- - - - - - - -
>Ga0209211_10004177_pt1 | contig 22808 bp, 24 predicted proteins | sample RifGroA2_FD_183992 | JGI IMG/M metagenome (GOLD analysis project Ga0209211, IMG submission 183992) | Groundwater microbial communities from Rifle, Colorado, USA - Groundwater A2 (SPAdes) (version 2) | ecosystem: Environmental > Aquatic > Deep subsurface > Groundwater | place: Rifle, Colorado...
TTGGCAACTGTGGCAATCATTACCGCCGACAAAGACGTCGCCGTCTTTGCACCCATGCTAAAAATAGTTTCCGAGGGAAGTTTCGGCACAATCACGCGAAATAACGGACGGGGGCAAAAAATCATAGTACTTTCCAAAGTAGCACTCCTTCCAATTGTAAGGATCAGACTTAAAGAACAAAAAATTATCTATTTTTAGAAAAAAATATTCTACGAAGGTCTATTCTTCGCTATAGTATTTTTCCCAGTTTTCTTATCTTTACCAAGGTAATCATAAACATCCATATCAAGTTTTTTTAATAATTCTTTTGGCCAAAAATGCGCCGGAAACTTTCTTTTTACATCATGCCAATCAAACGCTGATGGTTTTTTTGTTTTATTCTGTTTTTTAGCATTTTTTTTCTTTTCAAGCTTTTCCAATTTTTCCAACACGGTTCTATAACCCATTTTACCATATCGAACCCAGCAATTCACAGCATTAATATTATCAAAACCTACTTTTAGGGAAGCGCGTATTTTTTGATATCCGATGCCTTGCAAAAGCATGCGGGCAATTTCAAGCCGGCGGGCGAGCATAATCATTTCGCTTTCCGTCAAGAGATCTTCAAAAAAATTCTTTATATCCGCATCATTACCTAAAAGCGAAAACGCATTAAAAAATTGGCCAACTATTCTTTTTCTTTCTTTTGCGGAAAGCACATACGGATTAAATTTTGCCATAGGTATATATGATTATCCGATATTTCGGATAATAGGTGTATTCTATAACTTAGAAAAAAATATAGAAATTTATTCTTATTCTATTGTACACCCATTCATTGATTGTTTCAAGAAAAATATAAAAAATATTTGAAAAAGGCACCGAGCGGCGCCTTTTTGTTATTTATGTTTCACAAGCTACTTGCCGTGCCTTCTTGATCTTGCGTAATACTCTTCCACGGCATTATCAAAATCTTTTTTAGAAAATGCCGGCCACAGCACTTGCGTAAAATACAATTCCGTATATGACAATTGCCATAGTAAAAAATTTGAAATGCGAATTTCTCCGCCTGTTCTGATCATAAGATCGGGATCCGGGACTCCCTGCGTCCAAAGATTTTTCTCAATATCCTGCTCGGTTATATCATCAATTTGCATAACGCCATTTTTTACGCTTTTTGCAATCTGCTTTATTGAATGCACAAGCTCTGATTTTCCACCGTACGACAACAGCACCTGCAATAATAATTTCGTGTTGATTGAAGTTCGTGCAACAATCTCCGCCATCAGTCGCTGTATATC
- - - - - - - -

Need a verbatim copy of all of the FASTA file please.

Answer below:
>Ga0209211_10004177_pt1 | contig 22808 bp, 24 predicted proteins | sample RifGroA2_FD_183992 | JGI IMG/M metagenome (GOLD analysis project Ga0209211, IMG submission 183992) | Groundwater microbial communities from Rifle, Colorado, USA - Groundwater A2 (SPAdes) (version 2) | ecosystem: Environmental > Aquatic > Deep subsurface > Groundwater | place: Rifle, Colorado...
TTGGCAACTGTGGCAATCATTACCGCCGACAAAGACGTCGCCGTCTTTGCACCCATGCTAAAAATAGTTTCCGAGGGAAGTTTCGGCACAATCACGCGAAATAACGGACGGGGGCAAAAAATCATAGTACTTTCCAAAGTAGCACTCCTTCCAATTGTAAGGATCAGACTTAAAGAACAAAAAATTATCTATTTTTAGAAAAAAATATTCTACGAAGGTCTATTCTTCGCTATAGTATTTTTCCCAGTTTTCTTATCTTTACCAAGGTAATCATAAACATCCATATCAAGTTTTTTTAATAATTCTTTTGGCCAAAAATGCGCCGGAAACTTTCTTTTTACATCATGCCAATCAAACGCTGATGGTTTTTTTGTTTTATTCTGTTTTTTAGCATTTTTTTTCTTTTCAAGCTTTTCCAATTTTTCCAACACGGTTCTATAACCCATTTTACCATATCGAACCCAGCAATTCACAGCATTAATATTATCAAAACCTACTTTTAGGGAAGCGCGTATTTTTTGATATCCGATGCCTTGCAAAAGCATGCGGGCAATTTCAAGCCGGCGGGCGAGCATAATCATTTCGCTTTCCGTCAAGAGATCTTCAAAAAAATTCTTTATATCCGCATCATTACCTAAAAGCGAAAACGCATTAAAAAATTGGCCAACTATTCTTTTTCTTTCTTTTGCGGAAAGCACATACGGATTAAATTTTGCCATAGGTATATATGATTATCCGATATTTCGGATAATAGGTGTATTCTATAACTTAGAAAAAAATATAGAAATTTATTCTTATTCTATTGTACACCCATTCATTGATTGTTTCAAGAAAAATATAAAAAATATTTGAAAAAGGCACCGAGCGGCGCCTTTTTGTTATTTATGTTTCACAAGCTACTTGCCGTGCCTTCTTGATCTTGCGTAATACTCTTCCACGGCATTATCAAAATCTTTTTTAGAAAATGCCGGCCACAGCACTTGCGTAAAATACAATTCCGTATATGACAATTGCCATAGTAAAAAATTTGAAATGCGAATTTCTCCGCCTGTTCTGATCATAAGATCGGGATCCGGGACTCCCTGCGTCCAAAGATTTTTCTCAATATCCTGCTCGGTTATATCATCAATTTGCATAACGCCATTTTTTACGCTTTTTGCAATCTGCTTTATTGAATGCACAAGCTCTGATTTTCCACCGTACGACAACAGCACCTGCAATAATAATTTCGTGTTGATTGAAGTTCGTGCAACAATCTCCGCCATCAGTCGCTGTATATC